Saturday, November 17, 2012

Grist for the Mill

"I love what I'm hearing. You're giving me the opportunity to see myself in a different way. Not like two sessions ago when I had a kind of tantrum after we finished: I am not going back to Mary Bast! She reminds me of my mother!
Hmmm. Well, of course the first part was pleasing. But even more so, the second half of my client's admission pleased me. First, because she felt free to tell the truth, which was useful feedback that I'd unwittingly let out my preachy side; second, because a coaching session can be the perfect place to relive and experiment with parent-child patterns that still hold influence.

As a coach you may not get a chance to observe clients in interactions with others. You'll hear only their reports of what happened and, because none of us is entirely objective, that report will be missing some pieces. So it's vital to pay attention to how a client's patterns show up in exchanges with you.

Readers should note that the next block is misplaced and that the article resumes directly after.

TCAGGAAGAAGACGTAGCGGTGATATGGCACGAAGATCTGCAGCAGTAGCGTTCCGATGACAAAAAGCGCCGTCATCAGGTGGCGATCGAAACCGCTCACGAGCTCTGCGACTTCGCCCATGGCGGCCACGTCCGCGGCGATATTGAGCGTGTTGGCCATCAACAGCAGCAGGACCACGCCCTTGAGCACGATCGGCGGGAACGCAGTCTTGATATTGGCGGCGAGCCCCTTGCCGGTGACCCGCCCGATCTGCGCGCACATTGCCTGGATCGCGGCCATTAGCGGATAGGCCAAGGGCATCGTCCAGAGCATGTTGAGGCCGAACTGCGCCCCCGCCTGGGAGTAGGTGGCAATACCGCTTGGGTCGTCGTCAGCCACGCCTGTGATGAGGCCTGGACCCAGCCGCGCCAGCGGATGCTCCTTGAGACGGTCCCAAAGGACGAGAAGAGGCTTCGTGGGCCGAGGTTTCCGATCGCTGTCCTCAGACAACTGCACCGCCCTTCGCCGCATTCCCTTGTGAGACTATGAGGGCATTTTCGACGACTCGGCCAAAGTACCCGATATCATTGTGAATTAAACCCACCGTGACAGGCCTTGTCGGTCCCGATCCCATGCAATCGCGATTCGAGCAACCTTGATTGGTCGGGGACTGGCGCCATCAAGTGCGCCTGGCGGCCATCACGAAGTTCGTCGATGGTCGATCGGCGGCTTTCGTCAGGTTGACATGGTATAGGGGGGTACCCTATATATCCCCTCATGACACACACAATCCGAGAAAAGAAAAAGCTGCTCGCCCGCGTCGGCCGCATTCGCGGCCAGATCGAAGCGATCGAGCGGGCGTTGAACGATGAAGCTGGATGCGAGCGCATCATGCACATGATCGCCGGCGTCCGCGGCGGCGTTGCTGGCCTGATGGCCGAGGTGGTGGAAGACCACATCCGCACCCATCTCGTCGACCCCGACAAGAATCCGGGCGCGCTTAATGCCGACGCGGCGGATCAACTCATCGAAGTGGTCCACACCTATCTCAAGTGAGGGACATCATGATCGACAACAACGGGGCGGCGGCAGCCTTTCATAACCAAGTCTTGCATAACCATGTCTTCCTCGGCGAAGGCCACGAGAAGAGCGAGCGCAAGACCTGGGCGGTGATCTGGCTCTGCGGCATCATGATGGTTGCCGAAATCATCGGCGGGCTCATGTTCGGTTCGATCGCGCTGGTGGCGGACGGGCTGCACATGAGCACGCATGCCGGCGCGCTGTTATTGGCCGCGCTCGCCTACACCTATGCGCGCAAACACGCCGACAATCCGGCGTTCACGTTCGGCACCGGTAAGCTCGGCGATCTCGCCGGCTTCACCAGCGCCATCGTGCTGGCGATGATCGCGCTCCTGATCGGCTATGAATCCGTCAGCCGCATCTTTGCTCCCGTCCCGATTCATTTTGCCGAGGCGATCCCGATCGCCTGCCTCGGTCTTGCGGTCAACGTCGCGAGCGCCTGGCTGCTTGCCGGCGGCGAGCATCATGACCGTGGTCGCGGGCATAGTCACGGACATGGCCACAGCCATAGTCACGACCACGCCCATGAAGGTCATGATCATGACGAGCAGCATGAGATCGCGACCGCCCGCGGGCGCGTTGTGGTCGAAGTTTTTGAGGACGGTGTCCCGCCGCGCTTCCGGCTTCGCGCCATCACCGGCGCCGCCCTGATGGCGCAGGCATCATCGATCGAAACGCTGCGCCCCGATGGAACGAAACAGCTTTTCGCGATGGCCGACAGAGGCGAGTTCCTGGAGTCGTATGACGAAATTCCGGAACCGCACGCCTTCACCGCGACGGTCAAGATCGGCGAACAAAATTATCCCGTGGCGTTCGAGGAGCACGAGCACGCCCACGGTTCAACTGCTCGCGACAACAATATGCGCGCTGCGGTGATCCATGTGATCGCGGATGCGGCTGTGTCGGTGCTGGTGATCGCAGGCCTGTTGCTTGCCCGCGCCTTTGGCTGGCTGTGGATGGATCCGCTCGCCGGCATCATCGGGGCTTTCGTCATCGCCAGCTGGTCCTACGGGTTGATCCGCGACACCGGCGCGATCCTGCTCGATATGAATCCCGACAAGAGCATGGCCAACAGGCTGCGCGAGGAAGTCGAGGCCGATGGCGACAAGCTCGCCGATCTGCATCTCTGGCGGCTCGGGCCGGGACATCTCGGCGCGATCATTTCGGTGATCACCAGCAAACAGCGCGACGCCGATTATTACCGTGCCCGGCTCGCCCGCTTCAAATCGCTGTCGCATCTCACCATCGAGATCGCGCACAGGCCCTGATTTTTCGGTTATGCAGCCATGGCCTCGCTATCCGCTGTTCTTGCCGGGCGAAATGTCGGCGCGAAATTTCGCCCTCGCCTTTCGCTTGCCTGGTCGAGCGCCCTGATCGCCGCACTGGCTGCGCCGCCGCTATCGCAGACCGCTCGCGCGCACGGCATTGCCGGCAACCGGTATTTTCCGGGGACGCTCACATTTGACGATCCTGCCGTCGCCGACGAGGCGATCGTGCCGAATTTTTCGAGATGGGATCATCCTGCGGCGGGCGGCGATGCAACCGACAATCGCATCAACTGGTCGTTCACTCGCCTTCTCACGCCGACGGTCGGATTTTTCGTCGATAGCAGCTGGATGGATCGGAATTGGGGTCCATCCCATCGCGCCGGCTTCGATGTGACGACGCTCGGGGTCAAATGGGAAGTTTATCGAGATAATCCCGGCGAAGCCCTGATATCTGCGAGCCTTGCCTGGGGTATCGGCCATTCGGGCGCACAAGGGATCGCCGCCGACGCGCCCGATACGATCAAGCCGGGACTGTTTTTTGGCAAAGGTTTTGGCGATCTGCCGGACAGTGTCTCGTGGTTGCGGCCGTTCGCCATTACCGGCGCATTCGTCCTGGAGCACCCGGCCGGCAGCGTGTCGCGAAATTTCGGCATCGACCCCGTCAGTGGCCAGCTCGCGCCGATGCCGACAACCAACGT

In that former session I'd forgotten a simple guideline for making process observations: describe specific behavior. Instead, I'd offered a theoretical analysis, suggesting she loved her career because it provided variety. Yes, yes, I know: ask powerful questions, don't give advice. My style is conversational, however, so sometimes an opinion comes off as a pronouncement. And I believe it's good for clients to see how we, too, get caught up in archaic patterns, and to observe how we own and learn from them instead of being defensive.

So I was able to authentically applaud my client for sharing her reaction to my off-putting behavior, model my willingness to explore a persistent pattern of my own, and invite her to signal if she felt the same way again -- confirming our equal partnership and at the same time opening the door to some real-time information about her relationship with her mother.

Years ago, in my social psychology program at the University of Cincinnati, Len Lansky gave me the best piece of advice I ever received from a mentor: "Everything is grist for the mill."



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